Working hard at protecting the rights of artists and creative entrepreneurs in India, is a dedicated venture called ‘Artistik License’. Artistik License is an interesting new start up that seeks to go to what is really the heart of the IP-incentive system – helping artists and creators. They describe themselves as a legal education and services platform dedicated to addressing the needs and queries of artists and creative entrepreneurs in India. With a strong emphasis on making legal know-how accessible, Artistik License maintains an Information Resource, provides basic legal services and works towards empowering the artist and entrepreneurial community through awareness raising workshops and discussions. SpicyIP is happy to bring to its readers an interview with Manojna Yeluri, founder of Artistik License. [Though we’ve had a couple of SpicyIP Interviews in the past (see e.g., our interviews with Kritikal Solutions, Intellectual Ventures and IP Checkups), we’re hoping to start conducting them on a more regular basis from now. If you have any feedback or comments for us on this renewed column, please do write in.]
SIP: What prompted you to start Artistik License?
MY: While there are a lot of great resources on legal regulation and IP law, I felt that there was something missing when it came to helping connect artistic content creators and creative entrepreneurs with legal know-how. Artistik License was really my way of bridging that gap between both sides and providing artists with a platform where they could learn more about how the law can actually help them, rather than avoid it as something that was too complicated or convoluted.
SIP: What sets Artistik License apart from the services offered by entertainment law firms?
MY: At the moment, I think what sets Artistik License apart are two basic things – (1) the understanding that the artist and/or entrepreneur is important in the conversation and that unless there is a clear appreciation and understanding of what they do, any legal advice given is just useless jargon. The creative community often feels misunderstood by the business and legal communities, and I think Artistik License really works on eliminating that communication gap by respecting the artist for what they do, and advice them as content creators instead of providing them with a template of solutions. At Artistik License, there are no templates – everything is discussed and executed on the basis of the client’s needs and interests. (2) Artistik License really is about empowering the artistic and entrepreneurial community. I always like to say prevention is better than litigation and I honestly believe that a little legal know-how can go a long way in tipping the bargaining power scales in the artist or entrepreneur’s favour. This is why Artistik License focusses on awareness and empowerment through its blog or info resource, workshops and discussions.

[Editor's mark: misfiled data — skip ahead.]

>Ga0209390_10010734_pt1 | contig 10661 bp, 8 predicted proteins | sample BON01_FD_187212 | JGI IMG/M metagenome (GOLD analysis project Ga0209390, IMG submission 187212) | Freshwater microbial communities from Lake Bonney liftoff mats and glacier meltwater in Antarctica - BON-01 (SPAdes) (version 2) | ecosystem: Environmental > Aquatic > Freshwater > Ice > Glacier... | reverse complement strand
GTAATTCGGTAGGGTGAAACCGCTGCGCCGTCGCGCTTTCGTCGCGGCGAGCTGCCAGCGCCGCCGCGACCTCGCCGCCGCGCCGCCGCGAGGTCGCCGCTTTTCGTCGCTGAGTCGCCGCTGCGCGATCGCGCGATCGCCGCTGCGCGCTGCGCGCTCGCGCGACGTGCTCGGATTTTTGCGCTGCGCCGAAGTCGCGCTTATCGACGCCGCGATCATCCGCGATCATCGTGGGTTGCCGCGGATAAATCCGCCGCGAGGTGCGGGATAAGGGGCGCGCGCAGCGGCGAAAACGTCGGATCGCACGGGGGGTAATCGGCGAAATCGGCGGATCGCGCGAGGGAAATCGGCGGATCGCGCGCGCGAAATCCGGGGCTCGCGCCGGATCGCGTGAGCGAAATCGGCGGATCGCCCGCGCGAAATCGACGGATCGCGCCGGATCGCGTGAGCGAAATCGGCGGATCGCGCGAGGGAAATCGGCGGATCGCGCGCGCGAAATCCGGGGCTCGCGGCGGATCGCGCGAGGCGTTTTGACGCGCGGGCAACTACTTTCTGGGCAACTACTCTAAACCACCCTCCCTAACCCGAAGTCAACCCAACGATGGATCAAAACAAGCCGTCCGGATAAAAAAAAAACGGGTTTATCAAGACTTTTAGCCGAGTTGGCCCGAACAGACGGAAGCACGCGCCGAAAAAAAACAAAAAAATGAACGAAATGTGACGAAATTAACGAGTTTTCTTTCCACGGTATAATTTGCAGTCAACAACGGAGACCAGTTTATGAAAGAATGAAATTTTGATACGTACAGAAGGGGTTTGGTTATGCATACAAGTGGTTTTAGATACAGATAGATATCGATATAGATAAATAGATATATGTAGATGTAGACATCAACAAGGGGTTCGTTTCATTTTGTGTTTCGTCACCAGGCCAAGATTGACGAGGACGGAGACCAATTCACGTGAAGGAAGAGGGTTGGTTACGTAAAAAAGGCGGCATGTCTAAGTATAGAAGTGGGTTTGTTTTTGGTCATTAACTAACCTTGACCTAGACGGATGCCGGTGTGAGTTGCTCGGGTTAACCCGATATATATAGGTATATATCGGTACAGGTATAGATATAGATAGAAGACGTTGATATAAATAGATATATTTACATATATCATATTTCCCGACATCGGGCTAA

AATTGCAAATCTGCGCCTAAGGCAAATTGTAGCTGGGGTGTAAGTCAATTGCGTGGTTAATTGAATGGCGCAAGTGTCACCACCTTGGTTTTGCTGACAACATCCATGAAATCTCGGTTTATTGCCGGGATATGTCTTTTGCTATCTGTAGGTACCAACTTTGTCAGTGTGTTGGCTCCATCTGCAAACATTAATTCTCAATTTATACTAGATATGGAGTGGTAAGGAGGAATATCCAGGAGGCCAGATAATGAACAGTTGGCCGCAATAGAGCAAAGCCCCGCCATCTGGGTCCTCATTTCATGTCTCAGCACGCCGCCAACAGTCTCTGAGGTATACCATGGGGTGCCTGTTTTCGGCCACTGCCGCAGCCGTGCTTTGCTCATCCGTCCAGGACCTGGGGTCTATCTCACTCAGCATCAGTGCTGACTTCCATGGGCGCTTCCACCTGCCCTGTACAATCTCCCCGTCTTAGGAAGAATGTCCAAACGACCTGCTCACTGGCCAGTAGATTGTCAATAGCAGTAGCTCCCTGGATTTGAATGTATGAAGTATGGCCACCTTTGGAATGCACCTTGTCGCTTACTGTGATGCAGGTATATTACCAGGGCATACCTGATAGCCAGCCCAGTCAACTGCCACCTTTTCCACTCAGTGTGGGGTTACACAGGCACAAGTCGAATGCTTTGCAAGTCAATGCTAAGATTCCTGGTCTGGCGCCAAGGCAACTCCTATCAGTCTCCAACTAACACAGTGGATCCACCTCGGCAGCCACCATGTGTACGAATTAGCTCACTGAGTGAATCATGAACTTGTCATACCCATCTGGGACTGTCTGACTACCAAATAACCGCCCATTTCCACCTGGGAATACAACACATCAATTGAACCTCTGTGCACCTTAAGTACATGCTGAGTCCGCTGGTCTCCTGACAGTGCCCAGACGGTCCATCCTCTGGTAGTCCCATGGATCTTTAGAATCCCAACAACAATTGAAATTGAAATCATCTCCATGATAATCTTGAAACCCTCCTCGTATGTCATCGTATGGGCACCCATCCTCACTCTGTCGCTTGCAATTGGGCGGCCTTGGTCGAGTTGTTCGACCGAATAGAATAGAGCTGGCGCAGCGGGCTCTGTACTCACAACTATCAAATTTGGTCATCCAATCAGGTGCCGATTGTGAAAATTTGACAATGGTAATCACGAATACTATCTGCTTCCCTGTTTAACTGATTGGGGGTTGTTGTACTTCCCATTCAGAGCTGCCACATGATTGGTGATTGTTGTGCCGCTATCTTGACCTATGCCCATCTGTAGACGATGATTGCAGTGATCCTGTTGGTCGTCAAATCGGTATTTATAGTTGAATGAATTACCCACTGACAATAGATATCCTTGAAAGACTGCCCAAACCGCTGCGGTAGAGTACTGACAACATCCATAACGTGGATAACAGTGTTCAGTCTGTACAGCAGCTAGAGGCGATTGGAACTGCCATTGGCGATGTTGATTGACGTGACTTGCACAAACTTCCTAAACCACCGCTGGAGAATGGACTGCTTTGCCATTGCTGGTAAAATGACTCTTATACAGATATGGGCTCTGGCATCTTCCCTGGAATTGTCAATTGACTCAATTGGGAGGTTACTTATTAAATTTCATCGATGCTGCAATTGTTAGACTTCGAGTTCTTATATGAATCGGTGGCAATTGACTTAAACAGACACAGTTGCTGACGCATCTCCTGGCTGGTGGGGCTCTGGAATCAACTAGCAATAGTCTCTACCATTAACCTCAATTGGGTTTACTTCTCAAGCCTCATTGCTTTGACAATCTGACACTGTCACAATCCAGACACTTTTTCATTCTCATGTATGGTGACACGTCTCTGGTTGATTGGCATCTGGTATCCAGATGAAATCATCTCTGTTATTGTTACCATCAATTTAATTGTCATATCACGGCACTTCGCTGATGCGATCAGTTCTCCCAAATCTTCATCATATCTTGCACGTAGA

SIP: Can you share with us the details of any interesting case that Artistik License handled?
MY: Some of the more interesting cases I’ve dealt with have to do with publishing agreements and music management agreements where signing away the rights over content is always something that needs to be re-negotiated. I think though, the most interesting cases really come from the visual arts and hand-made artistic works sector. When I first started working with artists and sculptors who are primarily engaged in the production of handmade, bespoke articles I don’t think I ever expected the degree of concern over IP that I witnessed. Goes to show you that we don’t always know what’s going on. There is a thriving industry of freelance artists and producers of handmade jewellery, accessories and household décor that is really affected by copyright infringement. In more than one case, I’ve had to negotiate between clients in the handmade jewellery/accessories business and other competing manufacturers as well as online retailers. These negotiations are almost always a little aggressive owing to the fact that companies, retailers and manufacturers are constantly trying to exploit independent artists. This is really the reason why there’s need to be more awareness on artist rights.
SIP: How important is it for an artist to invest in safeguarding his rights?
MY: I think that it’s absolutely important and necessary for artists to learn about how to protect their interests and safeguard their rights. We live in a wonderful time where there are so many independent content creators in India just churning out amazing original musical, dramatic, literary and artistic content for all the world to see. The amount of love, hard work and resources they invest in the creation of their work – it almost seems criminal why they would avoid taking it one more step, and learning about how to protect it from unauthorized copying or distortion.
SIP: When you started out with Artistik License, what were your biggest challenges? How receptive were people to the concept?